1. Pay all of your expenses first. Before you get into saving money or putting money towards a goal, you have to make sure that you are paying all of your bills. Make sure you’re allocating the bulk of your income every month toward your bills that you have to pay to keep a roof over your head and food in your mouth. There’s no point in saving money if you still have outstanding bills to pay! You should try to allocate 50% of your income towards living expenses / necessities.

  2. Put your excess money toward a specific goal. Now that you know how much money you have left over at the end of the month, you can start putting that money toward your goals. You can put it into savings, pay off debt, or add it to a college fund for your kids. Make sure you know what you want to do with your extra money so you can make a plan. For example, you could split your extra money into paying off debt and putting it in a savings account every month. You could also give yourself a spending allowance or invest your excess money each month. Try to put 20% of your income toward savings or a specific goal.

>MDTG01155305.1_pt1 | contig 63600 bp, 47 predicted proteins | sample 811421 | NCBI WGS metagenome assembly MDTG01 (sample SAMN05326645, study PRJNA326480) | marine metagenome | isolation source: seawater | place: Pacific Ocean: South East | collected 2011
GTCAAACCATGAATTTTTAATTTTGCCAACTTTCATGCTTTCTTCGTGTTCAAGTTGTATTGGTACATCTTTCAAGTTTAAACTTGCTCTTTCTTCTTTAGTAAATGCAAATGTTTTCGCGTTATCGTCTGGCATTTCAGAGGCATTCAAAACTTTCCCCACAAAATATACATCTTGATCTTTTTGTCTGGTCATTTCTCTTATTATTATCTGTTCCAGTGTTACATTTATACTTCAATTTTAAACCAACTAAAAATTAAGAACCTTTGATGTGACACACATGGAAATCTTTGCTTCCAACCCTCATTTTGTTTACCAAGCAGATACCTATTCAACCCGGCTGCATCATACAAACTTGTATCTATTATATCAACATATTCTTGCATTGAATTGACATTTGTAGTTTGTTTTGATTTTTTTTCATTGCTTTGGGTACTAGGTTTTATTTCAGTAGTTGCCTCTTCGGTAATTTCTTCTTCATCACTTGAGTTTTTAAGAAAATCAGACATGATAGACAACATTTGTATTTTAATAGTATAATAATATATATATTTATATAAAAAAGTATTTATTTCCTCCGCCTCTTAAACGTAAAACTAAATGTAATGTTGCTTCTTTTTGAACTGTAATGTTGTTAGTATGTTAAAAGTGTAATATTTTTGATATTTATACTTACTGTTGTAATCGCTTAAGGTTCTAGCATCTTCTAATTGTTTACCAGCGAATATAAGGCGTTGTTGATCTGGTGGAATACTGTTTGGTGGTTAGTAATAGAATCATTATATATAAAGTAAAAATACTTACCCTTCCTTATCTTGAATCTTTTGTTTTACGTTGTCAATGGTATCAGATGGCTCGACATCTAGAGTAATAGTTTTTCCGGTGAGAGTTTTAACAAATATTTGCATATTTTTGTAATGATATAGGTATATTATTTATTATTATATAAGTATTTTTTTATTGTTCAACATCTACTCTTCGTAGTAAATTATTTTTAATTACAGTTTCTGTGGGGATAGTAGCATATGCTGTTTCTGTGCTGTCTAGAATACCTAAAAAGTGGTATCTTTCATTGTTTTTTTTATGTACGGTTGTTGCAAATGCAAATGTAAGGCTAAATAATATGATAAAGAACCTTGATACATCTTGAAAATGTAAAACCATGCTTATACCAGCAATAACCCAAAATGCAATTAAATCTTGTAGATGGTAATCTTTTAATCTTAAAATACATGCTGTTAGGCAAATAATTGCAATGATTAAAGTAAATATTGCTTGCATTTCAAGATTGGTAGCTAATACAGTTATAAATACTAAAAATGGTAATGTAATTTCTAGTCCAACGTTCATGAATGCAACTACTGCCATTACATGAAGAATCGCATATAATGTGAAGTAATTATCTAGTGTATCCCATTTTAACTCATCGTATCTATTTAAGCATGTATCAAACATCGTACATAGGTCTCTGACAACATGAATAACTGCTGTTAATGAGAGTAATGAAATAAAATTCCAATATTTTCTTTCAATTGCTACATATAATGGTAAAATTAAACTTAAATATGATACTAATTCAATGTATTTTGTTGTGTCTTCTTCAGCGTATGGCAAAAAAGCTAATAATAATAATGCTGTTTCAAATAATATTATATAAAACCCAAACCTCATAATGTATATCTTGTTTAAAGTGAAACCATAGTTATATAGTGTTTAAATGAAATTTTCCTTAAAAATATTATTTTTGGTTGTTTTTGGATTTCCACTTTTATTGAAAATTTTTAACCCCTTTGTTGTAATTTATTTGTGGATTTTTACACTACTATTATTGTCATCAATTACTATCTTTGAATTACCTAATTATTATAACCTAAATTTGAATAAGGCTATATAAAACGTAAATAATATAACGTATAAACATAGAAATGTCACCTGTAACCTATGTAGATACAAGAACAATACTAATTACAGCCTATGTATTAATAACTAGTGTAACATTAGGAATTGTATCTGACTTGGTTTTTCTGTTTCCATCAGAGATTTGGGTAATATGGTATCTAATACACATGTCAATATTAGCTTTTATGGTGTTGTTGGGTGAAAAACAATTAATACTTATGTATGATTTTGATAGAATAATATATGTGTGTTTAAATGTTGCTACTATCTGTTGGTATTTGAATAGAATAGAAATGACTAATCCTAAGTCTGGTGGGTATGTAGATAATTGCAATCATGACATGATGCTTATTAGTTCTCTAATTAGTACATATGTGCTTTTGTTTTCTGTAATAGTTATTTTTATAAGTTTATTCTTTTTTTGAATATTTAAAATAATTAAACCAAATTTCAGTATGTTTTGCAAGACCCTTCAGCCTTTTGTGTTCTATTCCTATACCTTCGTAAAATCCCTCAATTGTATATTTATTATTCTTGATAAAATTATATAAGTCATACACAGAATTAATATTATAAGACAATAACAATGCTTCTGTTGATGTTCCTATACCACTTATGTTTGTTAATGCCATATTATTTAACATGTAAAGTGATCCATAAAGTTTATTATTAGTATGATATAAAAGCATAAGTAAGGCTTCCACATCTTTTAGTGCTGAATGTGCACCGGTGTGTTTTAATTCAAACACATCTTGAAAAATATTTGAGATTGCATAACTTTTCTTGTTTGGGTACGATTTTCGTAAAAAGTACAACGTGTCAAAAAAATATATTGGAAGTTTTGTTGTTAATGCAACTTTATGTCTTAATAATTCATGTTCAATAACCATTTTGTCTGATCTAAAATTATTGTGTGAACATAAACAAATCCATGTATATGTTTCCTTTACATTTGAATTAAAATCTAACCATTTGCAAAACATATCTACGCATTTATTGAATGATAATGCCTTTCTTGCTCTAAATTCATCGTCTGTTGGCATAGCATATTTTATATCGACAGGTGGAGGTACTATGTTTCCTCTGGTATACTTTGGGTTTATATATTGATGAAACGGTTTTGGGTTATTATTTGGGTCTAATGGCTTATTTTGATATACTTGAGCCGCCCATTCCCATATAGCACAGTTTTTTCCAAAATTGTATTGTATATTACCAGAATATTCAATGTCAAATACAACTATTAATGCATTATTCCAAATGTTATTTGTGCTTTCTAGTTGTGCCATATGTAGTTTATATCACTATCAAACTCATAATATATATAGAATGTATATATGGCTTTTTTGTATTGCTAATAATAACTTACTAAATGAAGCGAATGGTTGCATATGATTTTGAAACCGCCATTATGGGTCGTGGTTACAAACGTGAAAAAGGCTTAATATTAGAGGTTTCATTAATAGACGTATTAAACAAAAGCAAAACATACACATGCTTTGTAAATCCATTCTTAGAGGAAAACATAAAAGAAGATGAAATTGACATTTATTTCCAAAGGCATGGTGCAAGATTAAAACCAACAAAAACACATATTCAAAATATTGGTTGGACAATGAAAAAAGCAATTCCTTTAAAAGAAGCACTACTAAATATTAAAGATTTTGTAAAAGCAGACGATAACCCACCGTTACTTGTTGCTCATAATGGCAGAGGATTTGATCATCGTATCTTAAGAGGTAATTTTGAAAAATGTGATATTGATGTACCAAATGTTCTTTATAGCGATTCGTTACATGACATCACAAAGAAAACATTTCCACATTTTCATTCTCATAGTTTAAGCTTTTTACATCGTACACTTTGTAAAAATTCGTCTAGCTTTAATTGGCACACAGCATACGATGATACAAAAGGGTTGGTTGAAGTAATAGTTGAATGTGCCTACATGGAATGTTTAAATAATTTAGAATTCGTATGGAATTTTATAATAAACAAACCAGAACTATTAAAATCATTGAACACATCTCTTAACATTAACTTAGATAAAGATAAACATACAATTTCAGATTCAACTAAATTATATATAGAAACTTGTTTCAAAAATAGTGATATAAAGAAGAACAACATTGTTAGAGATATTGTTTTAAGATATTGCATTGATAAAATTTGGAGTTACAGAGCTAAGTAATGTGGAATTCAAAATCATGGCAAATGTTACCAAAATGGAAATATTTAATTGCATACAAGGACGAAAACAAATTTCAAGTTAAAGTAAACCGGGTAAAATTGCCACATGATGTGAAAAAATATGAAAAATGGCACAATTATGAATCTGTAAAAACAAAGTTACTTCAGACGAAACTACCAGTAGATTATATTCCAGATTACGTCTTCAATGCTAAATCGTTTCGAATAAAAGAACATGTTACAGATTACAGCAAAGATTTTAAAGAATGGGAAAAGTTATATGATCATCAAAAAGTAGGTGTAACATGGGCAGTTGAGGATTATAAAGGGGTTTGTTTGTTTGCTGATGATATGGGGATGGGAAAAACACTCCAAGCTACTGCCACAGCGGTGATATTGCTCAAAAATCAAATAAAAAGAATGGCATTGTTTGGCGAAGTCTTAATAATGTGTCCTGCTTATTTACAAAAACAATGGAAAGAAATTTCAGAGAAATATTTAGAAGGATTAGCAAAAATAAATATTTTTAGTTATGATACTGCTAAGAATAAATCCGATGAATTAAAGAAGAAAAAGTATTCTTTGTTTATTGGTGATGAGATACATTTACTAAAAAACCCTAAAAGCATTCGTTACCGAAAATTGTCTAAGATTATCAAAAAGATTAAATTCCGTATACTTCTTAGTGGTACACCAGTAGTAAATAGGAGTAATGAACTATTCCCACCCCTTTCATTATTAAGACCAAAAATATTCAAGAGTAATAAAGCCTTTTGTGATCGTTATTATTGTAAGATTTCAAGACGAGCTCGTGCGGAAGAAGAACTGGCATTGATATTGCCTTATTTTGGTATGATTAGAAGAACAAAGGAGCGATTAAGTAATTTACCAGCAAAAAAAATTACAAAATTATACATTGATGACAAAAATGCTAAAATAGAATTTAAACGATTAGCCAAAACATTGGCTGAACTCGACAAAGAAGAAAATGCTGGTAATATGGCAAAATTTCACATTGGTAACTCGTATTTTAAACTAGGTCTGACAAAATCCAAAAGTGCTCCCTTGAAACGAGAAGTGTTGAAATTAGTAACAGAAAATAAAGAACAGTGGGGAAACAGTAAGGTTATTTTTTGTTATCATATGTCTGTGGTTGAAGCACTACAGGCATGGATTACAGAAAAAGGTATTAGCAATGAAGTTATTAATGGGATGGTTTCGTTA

3. Adjust your habits if you are overspending. If you calculated how much money you have left over at the end of the month and it isn’t much, you may need to adjust your spending habits. Try spending less on optional items, like clothing, entertainment, and going out to eat. Not everyone is in a position to cut back on spending right now, and that’s okay. Eating food, paying your bills, and buying clothes are all necessary to live life, and you shouldn’t feel bad about that. Try to be realistic on what you can cut back on. It’s easy to say that you can cut your entertainment budget in half, but it might not be fun to decline going out with your friends every time they ask. Around 30% of your income should be spent on things you want but don’t need.